*Yeah my bad on this one, I posted my first "draft". I changed the information on the bottom and included the venue info. It's at the Tower theater in PA. I'll see if I can have Clay change the jpeg to the correct poster. HA, then all your comments will be rendered moot.
OH and Kustom Kitten, the cars aren't as "blue" as they appear here on the actual posters for some reason when I switch my jpegs to RGB they lighten a great deal.
Thanks for all the comments...especially the Italy referenced and car info. :wink:
i love cheese.
jeph is cool.
that dude looks like every guy I see every day outside my coffee shop window here in this shitty redneck town.
your poster is really blue. i dunnoo....that sits weird in my head for some reason. sumptin ain't right with that. But i still think it's redneckerific! :mrgreen:
that 'teeny type' thing was a one-time joke with jeff kleinsmith. sort of an aberation.
besides - ALL the type was teeny (the stuff int he word balloon was part of the illos.)
so, i guess i'll just never get it.
'motino lines'. so that's what those little cartoon speed lines are called? did you learn that in cartooning school?? i've always wondered what to call those. know i know. GP.com = not just for entertainment.
COOL DOWN!!!??? I'LL COOL YOU DOWN, MISTER!!!
okay -- i'll break it down for ya. you are known for certain posters in which the information has been intentionally 'hidden'. do you want me to site individual examples? standard's comment was a JOKE. i don't think this poster contains any venue info. it's not really hidden in the guys whiskers. if it were, it might be considered 'chantry-esque' SAVVY??? boyoboyoboy
brian - cool down. it's no big deal. i just didn't understand the remark. since it somehow involved me, i wanted to understand it.
and, i STILL don't get it. what does the "tower chin whiskers" remark (which i don't understand) have anything to do with me?
i would really LIKE to understand, but i don't.
please explain "chantry-esque" in this context. i guess i don't get it.
don't worry about me argueing with you, i won't. i don't do that anymore here.
i just want to understand what you are saying.
A little more info for you all. In case you give a shit.
There are those who claim that it was Oldsmobile that created the first muscle car when it stuffed its hot new fullsize Rocket V8 into its midsize model to create the Olds 88 and Super 88 series back in 1949. But it wasn't until 1964 that Oldsmobile would return to the concept, encouraged by the success of the Pontiac GTO. Oldsmobile was the first GM division to follow Pontiac's lead, and began to offer fullsize muscle in its midsize Cutlass model. The package included the top engine available from Oldsmobile, a 330 cid V8 with the police package. It was named the 4-4-2 package, originally signifying the engine's 4 barrel carb, 4 speed manual transmission, and dual (2) exhausts. Although the specifications would change through the years, the name stuck. Although never the fastest or the best seller of the GM A-bodies, the 4-4-2 was known for its balanced performance, exceptional handling and the "W" and Hurst editions that would come out in later years.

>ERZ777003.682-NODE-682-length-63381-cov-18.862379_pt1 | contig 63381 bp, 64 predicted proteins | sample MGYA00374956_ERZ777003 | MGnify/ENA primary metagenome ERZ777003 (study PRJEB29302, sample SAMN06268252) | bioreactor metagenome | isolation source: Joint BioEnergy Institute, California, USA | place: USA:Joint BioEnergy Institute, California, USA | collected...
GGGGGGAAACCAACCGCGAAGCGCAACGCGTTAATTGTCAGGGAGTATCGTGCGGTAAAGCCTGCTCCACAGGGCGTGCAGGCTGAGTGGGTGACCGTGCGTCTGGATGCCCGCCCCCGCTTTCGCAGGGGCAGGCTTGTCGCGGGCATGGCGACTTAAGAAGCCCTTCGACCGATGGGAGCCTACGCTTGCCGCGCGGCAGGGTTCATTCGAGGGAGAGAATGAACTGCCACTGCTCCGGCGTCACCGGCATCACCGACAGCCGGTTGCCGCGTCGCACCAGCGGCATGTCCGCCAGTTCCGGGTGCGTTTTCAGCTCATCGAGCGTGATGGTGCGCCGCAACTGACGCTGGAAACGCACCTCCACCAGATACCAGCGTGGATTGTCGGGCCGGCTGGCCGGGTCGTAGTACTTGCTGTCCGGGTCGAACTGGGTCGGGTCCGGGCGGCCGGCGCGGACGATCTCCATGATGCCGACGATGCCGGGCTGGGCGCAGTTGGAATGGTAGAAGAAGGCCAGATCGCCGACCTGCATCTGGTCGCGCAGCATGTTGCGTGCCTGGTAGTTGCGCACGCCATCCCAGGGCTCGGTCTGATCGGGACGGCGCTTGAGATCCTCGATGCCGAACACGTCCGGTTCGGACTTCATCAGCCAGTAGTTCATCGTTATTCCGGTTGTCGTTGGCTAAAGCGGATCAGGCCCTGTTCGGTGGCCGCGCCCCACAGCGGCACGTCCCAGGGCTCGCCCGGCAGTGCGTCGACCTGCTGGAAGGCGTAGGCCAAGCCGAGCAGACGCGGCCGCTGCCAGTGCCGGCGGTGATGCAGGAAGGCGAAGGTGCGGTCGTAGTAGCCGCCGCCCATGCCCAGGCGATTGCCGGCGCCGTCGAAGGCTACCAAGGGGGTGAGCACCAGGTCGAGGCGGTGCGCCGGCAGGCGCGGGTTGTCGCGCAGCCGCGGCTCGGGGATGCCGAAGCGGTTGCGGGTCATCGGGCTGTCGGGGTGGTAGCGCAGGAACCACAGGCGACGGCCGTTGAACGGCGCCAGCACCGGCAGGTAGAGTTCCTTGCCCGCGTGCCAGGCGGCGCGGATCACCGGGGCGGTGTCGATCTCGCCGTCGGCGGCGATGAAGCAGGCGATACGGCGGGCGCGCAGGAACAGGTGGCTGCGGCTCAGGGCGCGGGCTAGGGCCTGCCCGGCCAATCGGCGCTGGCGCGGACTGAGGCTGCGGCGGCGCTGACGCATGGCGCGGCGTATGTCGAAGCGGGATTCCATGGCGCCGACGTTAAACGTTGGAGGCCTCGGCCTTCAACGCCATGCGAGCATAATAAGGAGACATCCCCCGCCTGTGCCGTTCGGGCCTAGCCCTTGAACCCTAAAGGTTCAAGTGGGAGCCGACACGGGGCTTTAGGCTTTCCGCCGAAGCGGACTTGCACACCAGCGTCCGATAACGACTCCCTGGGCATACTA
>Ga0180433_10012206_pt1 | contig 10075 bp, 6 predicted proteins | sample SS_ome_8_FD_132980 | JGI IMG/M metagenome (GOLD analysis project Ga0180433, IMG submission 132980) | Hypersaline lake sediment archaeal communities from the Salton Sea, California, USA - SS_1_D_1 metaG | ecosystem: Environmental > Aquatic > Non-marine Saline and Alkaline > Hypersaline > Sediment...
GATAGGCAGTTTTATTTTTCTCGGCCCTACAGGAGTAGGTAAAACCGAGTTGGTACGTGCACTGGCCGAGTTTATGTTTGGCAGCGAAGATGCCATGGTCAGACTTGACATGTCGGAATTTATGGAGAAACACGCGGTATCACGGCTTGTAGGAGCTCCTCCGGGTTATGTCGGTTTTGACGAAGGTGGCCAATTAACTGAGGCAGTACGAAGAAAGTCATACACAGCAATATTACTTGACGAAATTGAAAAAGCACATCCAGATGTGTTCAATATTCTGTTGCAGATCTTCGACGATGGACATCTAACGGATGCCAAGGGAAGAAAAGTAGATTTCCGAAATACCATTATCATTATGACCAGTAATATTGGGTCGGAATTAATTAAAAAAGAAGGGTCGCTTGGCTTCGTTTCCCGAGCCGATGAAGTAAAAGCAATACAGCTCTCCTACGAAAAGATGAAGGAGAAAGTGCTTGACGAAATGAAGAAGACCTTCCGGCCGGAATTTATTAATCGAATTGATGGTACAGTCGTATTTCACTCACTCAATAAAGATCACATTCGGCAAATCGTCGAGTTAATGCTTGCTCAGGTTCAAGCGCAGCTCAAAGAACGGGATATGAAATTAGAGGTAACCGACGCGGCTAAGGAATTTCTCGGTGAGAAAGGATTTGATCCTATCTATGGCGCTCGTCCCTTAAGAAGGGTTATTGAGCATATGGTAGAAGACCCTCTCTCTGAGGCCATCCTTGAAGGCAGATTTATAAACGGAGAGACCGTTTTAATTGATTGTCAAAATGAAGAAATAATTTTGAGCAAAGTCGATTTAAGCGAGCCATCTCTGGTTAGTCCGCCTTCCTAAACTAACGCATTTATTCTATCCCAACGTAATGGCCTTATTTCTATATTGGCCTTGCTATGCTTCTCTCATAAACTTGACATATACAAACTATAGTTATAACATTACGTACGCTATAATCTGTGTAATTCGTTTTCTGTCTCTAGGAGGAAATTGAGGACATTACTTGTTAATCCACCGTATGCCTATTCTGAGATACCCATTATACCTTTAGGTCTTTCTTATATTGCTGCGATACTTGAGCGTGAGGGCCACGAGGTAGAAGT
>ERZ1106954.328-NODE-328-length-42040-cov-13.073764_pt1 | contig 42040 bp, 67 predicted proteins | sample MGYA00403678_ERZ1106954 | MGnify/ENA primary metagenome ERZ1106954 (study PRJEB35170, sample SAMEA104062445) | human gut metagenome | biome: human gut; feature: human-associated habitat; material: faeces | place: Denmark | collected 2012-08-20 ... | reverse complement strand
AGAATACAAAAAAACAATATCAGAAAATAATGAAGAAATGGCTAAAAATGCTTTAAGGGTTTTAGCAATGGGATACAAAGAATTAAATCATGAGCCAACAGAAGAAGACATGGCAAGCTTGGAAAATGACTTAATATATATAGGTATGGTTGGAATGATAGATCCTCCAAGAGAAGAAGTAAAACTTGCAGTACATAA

The 442 actually started life as the Police Pursuit package. Which, believe it or not, resulted in 10 4-door 442s being built (no word on whether these were known as 4442s). Anyway, what this code got the buyer was a 330 cubic-inch V8 with a 4-bbl carb (rated at 310 horsepower), a 4-speed transmission and dual exhaust -- hence the name (4-bbl, 4-speed, dual exhaust). Also thrown in the mix was higher rate springs, front and (surprisingly) rear sway bars and heavy-duty cooling.
L-69: Stay with us, there are some W-codes coming up! This option specified the 400 cubic-inch Tri-Carb V8 in 1966. Rated at 360 horsepower, the Tri-Carb engine was only available in 442s. This engine was also the basis of the W-30 performance package that debuted in '66, although W-30 Tri-Carb engines got different camshafts and a unique Force-Air air cleaner setup. Since the kill-joys in GM management banned multiple carburetors after 1966 (except on the Corvette), the L-69 Tri-Carb engine was a one-year only animal with some 2,129 being produced.
L-78: After 1964, those wanting the 442 actually checked off this box (except for those ordering the '66 Tri-Carb 442, in which case they checked L-69). The lucky buyer got all the heavy-duty chassis components found on the '64 model, along with a 400 cubic-inch, 350-horse V8 and the requisite 442 identification. Oh, an automatic transmission was made available in '65, which was also the first year for the 400 engine, which meant 442 now stood for 400, 4-bbl, dual exhaust.
Does that help at all?
Well Art, it goes like this... 4 Barrel- 4 speed - 2 exhaust.
Jeph, as you also probably know, or maybe you don't, an Oldsmobile is made by General Motors which is the same company that makes Chevy Camaros. So an Olds sucks just about as much as a Chevy. In fact it would suck pretty much identicly.
The Olds Cutlas is essentialy the same car as a Chevy Malibu/ Buick Skylark/ Pontiac Tempest.
I'm just messin' with you anyway man. lighten up.